Patsy Cline songs inspire new Belfast comedy
The songs Patsy Cline inspired west Belfast playwright Brenda Murphy to write a comedy starring Caroline Curran – who, like Murphy, is a fan of late queen of country music. Jenny Lee spoke to the creative duo
WHEN it comes to affairs of the heart, in her short career Patsy Cline captured a plethora of emotional highs and lows in the lyrics of her songs. Now Belfast playwright Brenda Murphy, who says Cline's songs form "the soundtrack of her life", has used the American singer as an inspiration for her latest comedy.
Crazy, directed by Martin Lynch, tells the story of a 30-year-old Belfast woman Ruby, who is obsessed with Patsy Cline and still in search of Mr Right. When she joins internet dating sites and goes through a succession of weirdos, sex maniacs and the odd Cheatin' Heart, she starts to Fall To Pieces and wonders if she's ever going to find the man of her Sweet Dreams.
Having grown up being told by her own mother "nothing can happen you in this life that Patsy Cline hasn't sung about", Murphy applied this advice to her latest fictional character, so when Ruby turns to her idol and her songs for some answers she is shocked by what happens next.
It's not the first time that Murphy's late mother Bridget, who died four years ago, inspired her work; Murphy's 2014 play Two Sore Legs, which this summer she will take to the Edinburgh Festival, was penned in her mum's memory.
"Mum was a big Patsy Cline fan and as I've got older, and especially since she passed away I find myself sticking on Patsy Cline CDs more and more often. It started me thinking about young love, crazy affairs of the heart and the inevitable broken hearts. Crazy is a love story but most of all it's a comedy."
And has she applied Patsy's advice to her own life when growing up? "Absolutely. When I was young, I was going out with somebody and he went to the toilet and didn't come back. I walked home alone singing Walkin' After Midnight. I think he was married, saw somebody in the bar who knew him and did a runner out the toilet window," she laughs.
Cline, born Virginia Patterson Hensley, died in a plane crash in 1963 when she was just 30. In that short time she wrote herself into the music history books, becoming the first female country star to headline her own show and the first female solo artist inducted to the Country Music Hall of Fame. She was married twice, divorced once due to her husband's desire for her to adopt the conventional role of housewife, and had two children.
"If she were still alive, Dolly Parton and her would both be the queens of country. She was a ballsy type of girl and would have got into the country-rock scene if she was living," says Murphy, whose favourite Patsy Cline track is A Church, A Courtroom & Then Goodbye. "One of my mates did that as well. Patsy must have been having a laugh when she wrote half of them."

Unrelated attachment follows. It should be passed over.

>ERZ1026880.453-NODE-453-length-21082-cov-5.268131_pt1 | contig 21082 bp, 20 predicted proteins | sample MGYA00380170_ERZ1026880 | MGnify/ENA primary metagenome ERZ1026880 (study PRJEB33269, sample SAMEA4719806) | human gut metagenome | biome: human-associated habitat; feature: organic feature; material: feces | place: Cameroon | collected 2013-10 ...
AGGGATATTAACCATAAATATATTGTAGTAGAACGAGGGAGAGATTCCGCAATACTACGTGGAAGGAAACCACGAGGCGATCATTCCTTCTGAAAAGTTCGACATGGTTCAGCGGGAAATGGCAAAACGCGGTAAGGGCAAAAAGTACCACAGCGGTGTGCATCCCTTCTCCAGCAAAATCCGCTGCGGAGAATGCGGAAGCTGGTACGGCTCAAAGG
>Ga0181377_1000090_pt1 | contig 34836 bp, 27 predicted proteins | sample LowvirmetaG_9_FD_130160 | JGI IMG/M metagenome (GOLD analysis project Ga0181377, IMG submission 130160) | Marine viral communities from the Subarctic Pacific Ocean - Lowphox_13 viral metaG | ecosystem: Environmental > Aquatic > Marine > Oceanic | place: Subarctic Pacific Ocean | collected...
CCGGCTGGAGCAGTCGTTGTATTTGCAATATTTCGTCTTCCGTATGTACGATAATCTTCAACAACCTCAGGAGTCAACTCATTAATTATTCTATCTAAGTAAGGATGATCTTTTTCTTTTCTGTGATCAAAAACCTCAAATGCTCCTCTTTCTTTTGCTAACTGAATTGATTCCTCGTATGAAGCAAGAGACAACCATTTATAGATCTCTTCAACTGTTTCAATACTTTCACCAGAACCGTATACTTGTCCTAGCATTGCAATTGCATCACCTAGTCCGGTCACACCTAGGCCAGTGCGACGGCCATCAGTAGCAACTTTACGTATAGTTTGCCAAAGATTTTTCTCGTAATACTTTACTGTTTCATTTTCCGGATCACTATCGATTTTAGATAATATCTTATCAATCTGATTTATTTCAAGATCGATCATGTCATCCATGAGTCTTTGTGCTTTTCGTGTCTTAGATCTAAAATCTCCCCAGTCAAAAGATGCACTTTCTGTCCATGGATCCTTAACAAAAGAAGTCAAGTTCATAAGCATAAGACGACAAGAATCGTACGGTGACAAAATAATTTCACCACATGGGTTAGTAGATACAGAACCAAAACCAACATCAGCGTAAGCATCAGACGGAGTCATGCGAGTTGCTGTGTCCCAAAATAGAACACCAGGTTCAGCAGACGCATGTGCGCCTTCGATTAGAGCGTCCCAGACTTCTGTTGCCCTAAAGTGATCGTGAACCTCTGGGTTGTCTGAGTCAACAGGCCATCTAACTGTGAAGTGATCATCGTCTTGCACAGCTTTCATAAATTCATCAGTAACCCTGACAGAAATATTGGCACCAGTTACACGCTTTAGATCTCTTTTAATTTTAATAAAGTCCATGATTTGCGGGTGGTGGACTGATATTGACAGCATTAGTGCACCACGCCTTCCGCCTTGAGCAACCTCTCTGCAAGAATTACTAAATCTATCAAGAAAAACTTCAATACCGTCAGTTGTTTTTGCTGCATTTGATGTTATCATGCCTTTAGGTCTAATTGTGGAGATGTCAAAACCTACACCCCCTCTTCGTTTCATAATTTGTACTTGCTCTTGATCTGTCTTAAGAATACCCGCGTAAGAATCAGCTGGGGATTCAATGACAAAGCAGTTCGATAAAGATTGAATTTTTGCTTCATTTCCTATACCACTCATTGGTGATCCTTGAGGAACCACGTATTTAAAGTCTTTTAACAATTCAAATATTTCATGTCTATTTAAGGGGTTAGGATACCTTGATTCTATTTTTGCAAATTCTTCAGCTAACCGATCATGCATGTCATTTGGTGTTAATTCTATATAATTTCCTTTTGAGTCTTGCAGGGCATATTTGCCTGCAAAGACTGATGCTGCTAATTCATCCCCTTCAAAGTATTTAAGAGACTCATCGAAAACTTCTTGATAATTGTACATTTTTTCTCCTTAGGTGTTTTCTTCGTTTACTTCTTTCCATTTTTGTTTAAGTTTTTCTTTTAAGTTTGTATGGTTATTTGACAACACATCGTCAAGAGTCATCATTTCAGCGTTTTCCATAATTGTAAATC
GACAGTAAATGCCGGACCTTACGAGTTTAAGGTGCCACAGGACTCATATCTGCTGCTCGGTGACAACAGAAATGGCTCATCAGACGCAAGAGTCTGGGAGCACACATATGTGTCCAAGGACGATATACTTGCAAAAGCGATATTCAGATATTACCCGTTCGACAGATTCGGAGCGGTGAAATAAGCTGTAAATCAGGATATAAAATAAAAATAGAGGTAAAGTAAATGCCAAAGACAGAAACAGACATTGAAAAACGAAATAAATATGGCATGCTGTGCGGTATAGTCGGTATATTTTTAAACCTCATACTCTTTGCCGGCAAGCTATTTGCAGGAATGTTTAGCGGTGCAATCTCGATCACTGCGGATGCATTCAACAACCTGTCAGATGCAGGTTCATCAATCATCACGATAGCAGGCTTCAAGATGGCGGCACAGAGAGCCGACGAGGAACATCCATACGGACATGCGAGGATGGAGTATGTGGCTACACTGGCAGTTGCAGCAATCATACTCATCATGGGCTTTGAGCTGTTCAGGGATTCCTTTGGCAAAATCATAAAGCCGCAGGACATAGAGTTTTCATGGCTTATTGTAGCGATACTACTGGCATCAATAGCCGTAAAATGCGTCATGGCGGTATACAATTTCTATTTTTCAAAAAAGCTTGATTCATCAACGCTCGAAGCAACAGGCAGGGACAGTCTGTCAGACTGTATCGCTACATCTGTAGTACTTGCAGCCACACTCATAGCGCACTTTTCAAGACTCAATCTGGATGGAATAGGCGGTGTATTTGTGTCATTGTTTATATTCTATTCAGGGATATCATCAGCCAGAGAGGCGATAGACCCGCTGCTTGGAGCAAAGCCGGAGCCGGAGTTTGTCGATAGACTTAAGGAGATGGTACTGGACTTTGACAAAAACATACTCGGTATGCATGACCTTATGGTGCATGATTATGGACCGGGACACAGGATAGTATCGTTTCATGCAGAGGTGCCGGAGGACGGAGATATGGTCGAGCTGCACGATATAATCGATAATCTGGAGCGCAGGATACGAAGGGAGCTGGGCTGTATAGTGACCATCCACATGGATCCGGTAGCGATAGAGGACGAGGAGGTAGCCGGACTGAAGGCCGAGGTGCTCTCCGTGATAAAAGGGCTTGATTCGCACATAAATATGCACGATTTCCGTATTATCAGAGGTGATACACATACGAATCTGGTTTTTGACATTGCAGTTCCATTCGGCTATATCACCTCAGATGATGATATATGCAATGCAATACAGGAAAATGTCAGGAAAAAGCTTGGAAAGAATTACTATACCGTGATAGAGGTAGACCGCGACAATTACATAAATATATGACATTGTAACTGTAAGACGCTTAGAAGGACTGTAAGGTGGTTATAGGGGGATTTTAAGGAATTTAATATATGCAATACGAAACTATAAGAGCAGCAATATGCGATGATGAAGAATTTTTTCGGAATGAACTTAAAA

Even before she put pen to paper, Murphy knew she wanted Caroline Curran to play her leading woman. The Belfast actress has quickly become the queen of local comedy following her hilarious turns as Maggie Muff in 50 Shades of Red, White and Blue and in Pearse Elliott's comedy The Holy, Holy Bus.
Coincidently, Curran also grew up listening to Patsy Cline. "I love her, because my mum was a musician who sang the pubs and clubs. My favourite song is Crazy because my mummy sings it like no other person in this world – apart from Patsy Cline".
Despite singing being in her genes, Curran has never sung professionally and admits that singing "petrifies" her. "I'm not going to try and imitate Patsy Cline because no-one ever could. I'm going for the more subtle approach," she laughs.
To prepare for the role, Curran bought Patsy Cline's autobiography and her CDs. "When you read about her life and see what she's gone through you see the deeper meaning behind her songs words."
The actress, who is also aged 30, will be keeping her Belfast accent as she plays Ruby. "Ruby is sweet and innocent, but there is an incident that has happened in her past that has tainted her. She is always questioning why these things keep happening her and why can't she find the right person. She wants to give love and get it back. But she always heads for disaster with comedic consequences."
Ruby is house-sharing with her cousin Eddie (Marty Maguire) and friend Gary (Ciaran Nolan) who set her up on a series of blind dates. "They are very extreme but she's just excited to be getting out and meeting the potential 'one'," adds Caroline, who herself is engaged.
Having worked on both sides of the curtain – she began her theatrical career as a stage manager – Curran is now turning her hand to writing, co-authoring this year's Theatre at the Mill Christmas show with her friend Julie Maxwell. "It's my first time but it's really exciting and something new for me," says Curran, who has been overwhelmed by the offers of support from fellow writers.
And she need look no further than Brenda Murphy, who is sticking with comedy for her next script, based on a unisex Belfast hairdressers. Having penned 18 serious political plays including The Ballymurphy Massacre and Forced Upon Us, the award-winning playwright and former republican prisoner is enjoying the freedom of comedy, though admits it's harder than she thought.
"People told me comedy is one of hardest things to write and I didn't really believe them. But then when I went to write, I thought, God it might sound funny to me but how will it translate? But I've been very lucky with the actors who have delivered my work really well," says Murphy, writer of A Night with George and Baby It's Cold Outside.
With Crazy, she discovered she was on the right comedic track during a weekend away with friends in Donegal. "They read the script and I listened. When they started laughing I knew I was OK."
:: Crazy runs at the MAC from May 26 to June 14. Contains strong language. Themaclive.com.